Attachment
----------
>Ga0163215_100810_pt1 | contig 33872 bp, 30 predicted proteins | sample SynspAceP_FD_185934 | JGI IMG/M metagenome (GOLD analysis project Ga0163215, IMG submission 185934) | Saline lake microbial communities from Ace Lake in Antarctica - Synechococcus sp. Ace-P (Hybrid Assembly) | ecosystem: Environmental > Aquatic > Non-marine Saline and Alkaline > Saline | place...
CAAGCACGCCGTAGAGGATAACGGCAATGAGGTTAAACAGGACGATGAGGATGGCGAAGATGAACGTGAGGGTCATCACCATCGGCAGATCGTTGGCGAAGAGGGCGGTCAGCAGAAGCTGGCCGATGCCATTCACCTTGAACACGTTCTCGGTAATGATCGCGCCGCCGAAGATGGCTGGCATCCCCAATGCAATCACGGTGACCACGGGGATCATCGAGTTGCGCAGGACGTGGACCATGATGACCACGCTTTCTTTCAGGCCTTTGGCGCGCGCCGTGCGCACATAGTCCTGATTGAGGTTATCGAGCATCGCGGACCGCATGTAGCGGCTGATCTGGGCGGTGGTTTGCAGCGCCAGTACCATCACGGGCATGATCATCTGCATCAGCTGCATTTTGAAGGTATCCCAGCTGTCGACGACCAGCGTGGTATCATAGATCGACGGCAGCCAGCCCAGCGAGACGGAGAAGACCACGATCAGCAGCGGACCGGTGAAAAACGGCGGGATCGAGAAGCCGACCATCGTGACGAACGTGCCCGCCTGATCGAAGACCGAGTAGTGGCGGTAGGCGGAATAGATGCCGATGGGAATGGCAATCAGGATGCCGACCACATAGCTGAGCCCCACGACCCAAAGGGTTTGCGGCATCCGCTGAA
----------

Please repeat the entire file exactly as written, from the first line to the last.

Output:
>Ga0163215_100810_pt1 | contig 33872 bp, 30 predicted proteins | sample SynspAceP_FD_185934 | JGI IMG/M metagenome (GOLD analysis project Ga0163215, IMG submission 185934) | Saline lake microbial communities from Ace Lake in Antarctica - Synechococcus sp. Ace-P (Hybrid Assembly) | ecosystem: Environmental > Aquatic > Non-marine Saline and Alkaline > Saline | place...
CAAGCACGCCGTAGAGGATAACGGCAATGAGGTTAAACAGGACGATGAGGATGGCGAAGATGAACGTGAGGGTCATCACCATCGGCAGATCGTTGGCGAAGAGGGCGGTCAGCAGAAGCTGGCCGATGCCATTCACCTTGAACACGTTCTCGGTAATGATCGCGCCGCCGAAGATGGCTGGCATCCCCAATGCAATCACGGTGACCACGGGGATCATCGAGTTGCGCAGGACGTGGACCATGATGACCACGCTTTCTTTCAGGCCTTTGGCGCGCGCCGTGCGCACATAGTCCTGATTGAGGTTATCGAGCATCGCGGACCGCATGTAGCGGCTGATCTGGGCGGTGGTTTGCAGCGCCAGTACCATCACGGGCATGATCATCTGCATCAGCTGCATTTTGAAGGTATCCCAGCTGTCGACGACCAGCGTGGTATCATAGATCGACGGCAGCCAGCCCAGCGAGACGGAGAAGACCACGATCAGCAGCGGACCGGTGAAAAACGGCGGGATCGAGAAGCCGACCATCGTGACGAACGTGCCCGCCTGATCGAAGACCGAGTAGTGGCGGTAGGCGGAATAGATGCCGATGGGAATGGCAATCAGGATGCCGACCACATAGCTGAGCCCCACGACCCAAAGGGTTTGCGGCATCCGCTGAA